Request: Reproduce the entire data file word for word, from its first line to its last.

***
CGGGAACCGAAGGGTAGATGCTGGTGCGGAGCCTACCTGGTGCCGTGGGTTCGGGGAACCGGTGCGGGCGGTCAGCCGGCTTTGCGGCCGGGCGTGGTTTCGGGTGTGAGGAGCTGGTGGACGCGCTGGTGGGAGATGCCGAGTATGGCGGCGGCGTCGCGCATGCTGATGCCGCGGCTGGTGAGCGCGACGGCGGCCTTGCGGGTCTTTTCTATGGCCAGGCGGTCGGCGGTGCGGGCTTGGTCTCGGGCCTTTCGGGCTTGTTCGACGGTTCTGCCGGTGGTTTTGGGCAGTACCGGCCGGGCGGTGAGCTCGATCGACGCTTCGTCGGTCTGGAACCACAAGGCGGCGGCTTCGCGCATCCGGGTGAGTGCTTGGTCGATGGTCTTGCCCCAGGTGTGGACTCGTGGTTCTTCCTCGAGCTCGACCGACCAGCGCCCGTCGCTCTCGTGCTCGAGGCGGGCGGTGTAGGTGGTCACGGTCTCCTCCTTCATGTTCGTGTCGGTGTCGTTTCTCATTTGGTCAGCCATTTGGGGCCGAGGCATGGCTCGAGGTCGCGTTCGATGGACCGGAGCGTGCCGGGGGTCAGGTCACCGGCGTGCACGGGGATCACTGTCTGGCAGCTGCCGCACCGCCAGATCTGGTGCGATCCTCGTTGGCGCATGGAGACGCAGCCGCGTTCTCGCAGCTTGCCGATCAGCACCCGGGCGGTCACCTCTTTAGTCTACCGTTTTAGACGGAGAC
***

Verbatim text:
CGGGAACCGAAGGGTAGATGCTGGTGCGGAGCCTACCTGGTGCCGTGGGTTCGGGGAACCGGTGCGGGCGGTCAGCCGGCTTTGCGGCCGGGCGTGGTTTCGGGTGTGAGGAGCTGGTGGACGCGCTGGTGGGAGATGCCGAGTATGGCGGCGGCGTCGCGCATGCTGATGCCGCGGCTGGTGAGCGCGACGGCGGCCTTGCGGGTCTTTTCTATGGCCAGGCGGTCGGCGGTGCGGGCTTGGTCTCGGGCCTTTCGGGCTTGTTCGACGGTTCTGCCGGTGGTTTTGGGCAGTACCGGCCGGGCGGTGAGCTCGATCGACGCTTCGTCGGTCTGGAACCACAAGGCGGCGGCTTCGCGCATCCGGGTGAGTGCTTGGTCGATGGTCTTGCCCCAGGTGTGGACTCGTGGTTCTTCCTCGAGCTCGACCGACCAGCGCCCGTCGCTCTCGTGCTCGAGGCGGGCGGTGTAGGTGGTCACGGTCTCCTCCTTCATGTTCGTGTCGGTGTCGTTTCTCATTTGGTCAGCCATTTGGGGCCGAGGCATGGCTCGAGGTCGCGTTCGATGGACCGGAGCGTGCCGGGGGTCAGGTCACCGGCGTGCACGGGGATCACTGTCTGGCAGCTGCCGCACCGCCAGATCTGGTGCGATCCTCGTTGGCGCATGGAGACGCAGCCGCGTTCTCGCAGCTTGCCGATCAGCACCCGGGCGGTCACCTCTTTAGTCTACCGTTTTAGACGGAGAC